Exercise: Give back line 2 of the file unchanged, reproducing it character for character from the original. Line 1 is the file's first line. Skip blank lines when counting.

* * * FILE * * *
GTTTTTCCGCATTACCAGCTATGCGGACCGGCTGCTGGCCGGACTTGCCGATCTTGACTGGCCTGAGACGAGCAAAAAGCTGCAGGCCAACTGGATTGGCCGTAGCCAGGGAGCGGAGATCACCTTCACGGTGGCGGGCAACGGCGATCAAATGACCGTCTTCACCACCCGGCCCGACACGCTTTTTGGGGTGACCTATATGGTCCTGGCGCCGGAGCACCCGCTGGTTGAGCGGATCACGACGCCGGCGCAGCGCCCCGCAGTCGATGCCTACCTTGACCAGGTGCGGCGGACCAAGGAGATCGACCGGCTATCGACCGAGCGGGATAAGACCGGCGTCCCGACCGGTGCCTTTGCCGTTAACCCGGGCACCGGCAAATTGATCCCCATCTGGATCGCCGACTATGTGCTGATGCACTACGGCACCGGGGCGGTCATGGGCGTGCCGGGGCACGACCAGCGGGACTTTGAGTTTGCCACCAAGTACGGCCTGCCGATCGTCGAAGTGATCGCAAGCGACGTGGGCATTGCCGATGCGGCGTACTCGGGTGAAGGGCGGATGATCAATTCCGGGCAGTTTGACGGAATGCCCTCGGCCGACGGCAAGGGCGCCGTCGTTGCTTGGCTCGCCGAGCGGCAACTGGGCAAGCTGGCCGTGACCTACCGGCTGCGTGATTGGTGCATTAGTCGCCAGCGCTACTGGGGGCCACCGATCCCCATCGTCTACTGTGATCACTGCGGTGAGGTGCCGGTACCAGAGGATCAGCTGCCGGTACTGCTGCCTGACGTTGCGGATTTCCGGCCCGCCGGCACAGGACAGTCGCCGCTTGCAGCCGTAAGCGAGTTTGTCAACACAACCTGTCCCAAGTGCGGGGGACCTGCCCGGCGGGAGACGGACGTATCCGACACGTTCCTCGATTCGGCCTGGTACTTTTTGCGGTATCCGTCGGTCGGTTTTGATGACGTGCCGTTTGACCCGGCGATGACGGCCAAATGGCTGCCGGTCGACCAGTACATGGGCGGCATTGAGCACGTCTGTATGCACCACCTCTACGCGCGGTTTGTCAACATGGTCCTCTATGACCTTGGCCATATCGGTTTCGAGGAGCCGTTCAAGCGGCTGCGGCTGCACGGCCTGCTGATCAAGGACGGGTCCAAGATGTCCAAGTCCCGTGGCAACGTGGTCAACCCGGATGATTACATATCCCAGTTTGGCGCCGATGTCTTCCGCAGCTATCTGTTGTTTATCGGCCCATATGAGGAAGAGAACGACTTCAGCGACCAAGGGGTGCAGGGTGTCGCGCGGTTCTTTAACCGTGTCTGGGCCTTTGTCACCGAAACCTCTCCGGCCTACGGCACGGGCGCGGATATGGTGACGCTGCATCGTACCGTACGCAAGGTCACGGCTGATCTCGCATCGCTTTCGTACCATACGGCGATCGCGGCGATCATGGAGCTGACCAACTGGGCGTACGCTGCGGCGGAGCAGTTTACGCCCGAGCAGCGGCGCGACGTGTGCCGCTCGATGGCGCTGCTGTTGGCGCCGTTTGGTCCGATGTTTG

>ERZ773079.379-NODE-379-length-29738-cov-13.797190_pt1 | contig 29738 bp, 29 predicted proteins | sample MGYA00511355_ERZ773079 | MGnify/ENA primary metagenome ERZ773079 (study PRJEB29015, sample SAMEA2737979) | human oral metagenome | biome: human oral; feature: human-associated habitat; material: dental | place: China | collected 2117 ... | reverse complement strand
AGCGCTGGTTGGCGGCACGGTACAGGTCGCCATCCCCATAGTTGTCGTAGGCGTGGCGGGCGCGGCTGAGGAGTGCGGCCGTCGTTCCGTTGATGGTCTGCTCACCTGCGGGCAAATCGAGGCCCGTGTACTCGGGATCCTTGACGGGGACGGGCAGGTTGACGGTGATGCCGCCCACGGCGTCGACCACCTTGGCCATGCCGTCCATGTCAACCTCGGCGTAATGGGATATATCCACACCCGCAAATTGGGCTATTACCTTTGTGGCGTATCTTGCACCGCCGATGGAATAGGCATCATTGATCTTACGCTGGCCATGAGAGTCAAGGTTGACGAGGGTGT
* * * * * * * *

>ERZ773079.379-NODE-379-length-29738-cov-13.797190_pt1 | contig 29738 bp, 29 predicted proteins | sample MGYA00511355_ERZ773079 | MGnify/ENA primary metagenome ERZ773079 (study PRJEB29015, sample SAMEA2737979) | human oral metagenome | biome: human oral; feature: human-associated habitat; material: dental | place: China | collected 2117 ... | reverse complement strand